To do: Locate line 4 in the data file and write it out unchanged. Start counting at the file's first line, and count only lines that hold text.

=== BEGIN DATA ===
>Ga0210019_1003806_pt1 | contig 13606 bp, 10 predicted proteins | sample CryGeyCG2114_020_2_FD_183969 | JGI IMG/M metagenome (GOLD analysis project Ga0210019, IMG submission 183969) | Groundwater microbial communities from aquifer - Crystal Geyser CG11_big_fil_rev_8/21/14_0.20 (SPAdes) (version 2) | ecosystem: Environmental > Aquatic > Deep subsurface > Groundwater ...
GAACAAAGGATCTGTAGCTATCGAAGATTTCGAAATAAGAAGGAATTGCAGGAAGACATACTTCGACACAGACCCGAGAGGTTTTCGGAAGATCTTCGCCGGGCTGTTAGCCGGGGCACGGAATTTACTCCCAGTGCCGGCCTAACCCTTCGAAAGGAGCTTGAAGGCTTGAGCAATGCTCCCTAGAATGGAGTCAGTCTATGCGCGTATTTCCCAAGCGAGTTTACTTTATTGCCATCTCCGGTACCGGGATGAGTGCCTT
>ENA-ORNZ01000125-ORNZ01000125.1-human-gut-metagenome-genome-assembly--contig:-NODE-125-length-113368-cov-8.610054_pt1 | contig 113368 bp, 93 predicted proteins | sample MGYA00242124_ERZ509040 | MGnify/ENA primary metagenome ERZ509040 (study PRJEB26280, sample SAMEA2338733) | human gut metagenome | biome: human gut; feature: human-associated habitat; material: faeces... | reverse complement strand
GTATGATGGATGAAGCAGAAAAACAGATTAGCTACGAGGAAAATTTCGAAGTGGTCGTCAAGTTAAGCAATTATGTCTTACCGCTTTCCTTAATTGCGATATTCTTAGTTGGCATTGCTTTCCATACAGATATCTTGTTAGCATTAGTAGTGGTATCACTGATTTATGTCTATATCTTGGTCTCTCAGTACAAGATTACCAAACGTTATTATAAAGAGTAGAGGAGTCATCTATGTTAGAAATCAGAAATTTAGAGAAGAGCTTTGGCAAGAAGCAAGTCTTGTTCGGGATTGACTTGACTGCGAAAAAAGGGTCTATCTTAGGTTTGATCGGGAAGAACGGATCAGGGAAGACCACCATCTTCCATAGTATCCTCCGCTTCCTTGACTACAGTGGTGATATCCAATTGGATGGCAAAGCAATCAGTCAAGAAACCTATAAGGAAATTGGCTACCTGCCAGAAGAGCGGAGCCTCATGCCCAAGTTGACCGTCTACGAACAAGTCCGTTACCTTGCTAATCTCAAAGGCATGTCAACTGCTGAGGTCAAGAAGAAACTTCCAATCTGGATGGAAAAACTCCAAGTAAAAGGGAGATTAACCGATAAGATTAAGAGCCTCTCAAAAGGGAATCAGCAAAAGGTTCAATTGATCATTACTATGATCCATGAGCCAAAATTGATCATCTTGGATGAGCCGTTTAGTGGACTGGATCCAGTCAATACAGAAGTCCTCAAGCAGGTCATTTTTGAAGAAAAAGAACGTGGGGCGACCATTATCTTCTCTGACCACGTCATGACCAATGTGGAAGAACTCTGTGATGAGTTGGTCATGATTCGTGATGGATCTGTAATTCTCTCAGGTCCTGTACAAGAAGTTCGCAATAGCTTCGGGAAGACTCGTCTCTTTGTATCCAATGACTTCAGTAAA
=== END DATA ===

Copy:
GTATGATGGATGAAGCAGAAAAACAGATTAGCTACGAGGAAAATTTCGAAGTGGTCGTCAAGTTAAGCAATTATGTCTTACCGCTTTCCTTAATTGCGATATTCTTAGTTGGCATTGCTTTCCATACAGATATCTTGTTAGCATTAGTAGTGGTATCACTGATTTATGTCTATATCTTGGTCTCTCAGTACAAGATTACCAAACGTTATTATAAAGAGTAGAGGAGTCATCTATGTTAGAAATCAGAAATTTAGAGAAGAGCTTTGGCAAGAAGCAAGTCTTGTTCGGGATTGACTTGACTGCGAAAAAAGGGTCTATCTTAGGTTTGATCGGGAAGAACGGATCAGGGAAGACCACCATCTTCCATAGTATCCTCCGCTTCCTTGACTACAGTGGTGATATCCAATTGGATGGCAAAGCAATCAGTCAAGAAACCTATAAGGAAATTGGCTACCTGCCAGAAGAGCGGAGCCTCATGCCCAAGTTGACCGTCTACGAACAAGTCCGTTACCTTGCTAATCTCAAAGGCATGTCAACTGCTGAGGTCAAGAAGAAACTTCCAATCTGGATGGAAAAACTCCAAGTAAAAGGGAGATTAACCGATAAGATTAAGAGCCTCTCAAAAGGGAATCAGCAAAAGGTTCAATTGATCATTACTATGATCCATGAGCCAAAATTGATCATCTTGGATGAGCCGTTTAGTGGACTGGATCCAGTCAATACAGAAGTCCTCAAGCAGGTCATTTTTGAAGAAAAAGAACGTGGGGCGACCATTATCTTCTCTGACCACGTCATGACCAATGTGGAAGAACTCTGTGATGAGTTGGTCATGATTCGTGATGGATCTGTAATTCTCTCAGGTCCTGTACAAGAAGTTCGCAATAGCTTCGGGAAGACTCGTCTCTTTGTATCCAATGACTTCAGTAAA